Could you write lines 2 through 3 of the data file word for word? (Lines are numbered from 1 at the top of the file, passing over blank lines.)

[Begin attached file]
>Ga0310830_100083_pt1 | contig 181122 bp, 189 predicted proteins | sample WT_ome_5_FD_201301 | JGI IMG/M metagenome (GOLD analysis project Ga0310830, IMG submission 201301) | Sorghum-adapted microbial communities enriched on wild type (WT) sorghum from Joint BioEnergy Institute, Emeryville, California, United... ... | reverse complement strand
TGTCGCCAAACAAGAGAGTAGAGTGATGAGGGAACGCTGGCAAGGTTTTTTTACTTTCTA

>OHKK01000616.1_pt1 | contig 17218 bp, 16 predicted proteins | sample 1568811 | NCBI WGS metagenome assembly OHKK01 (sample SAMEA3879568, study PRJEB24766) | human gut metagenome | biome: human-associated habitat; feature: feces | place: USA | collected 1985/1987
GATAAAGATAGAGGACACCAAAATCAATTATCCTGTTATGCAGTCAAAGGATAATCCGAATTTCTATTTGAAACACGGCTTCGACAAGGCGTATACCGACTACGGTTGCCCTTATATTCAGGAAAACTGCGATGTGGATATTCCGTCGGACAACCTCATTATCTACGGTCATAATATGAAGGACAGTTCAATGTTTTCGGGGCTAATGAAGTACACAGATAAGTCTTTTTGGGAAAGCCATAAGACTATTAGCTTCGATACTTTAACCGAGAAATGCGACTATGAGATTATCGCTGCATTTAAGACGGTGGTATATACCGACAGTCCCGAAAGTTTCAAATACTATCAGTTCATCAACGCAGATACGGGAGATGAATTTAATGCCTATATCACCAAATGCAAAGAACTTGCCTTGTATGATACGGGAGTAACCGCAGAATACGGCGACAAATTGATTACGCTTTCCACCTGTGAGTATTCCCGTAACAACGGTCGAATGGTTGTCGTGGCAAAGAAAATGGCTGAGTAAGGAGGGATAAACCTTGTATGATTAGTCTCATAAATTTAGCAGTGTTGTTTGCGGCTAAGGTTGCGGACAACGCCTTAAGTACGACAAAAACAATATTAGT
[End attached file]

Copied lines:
TGTCGCCAAACAAGAGAGTAGAGTGATGAGGGAACGCTGGCAAGGTTTTTTTACTTTCTA

>OHKK01000616.1_pt1 | contig 17218 bp, 16 predicted proteins | sample 1568811 | NCBI WGS metagenome assembly OHKK01 (sample SAMEA3879568, study PRJEB24766) | human gut metagenome | biome: human-associated habitat; feature: feces | place: USA | collected 1985/1987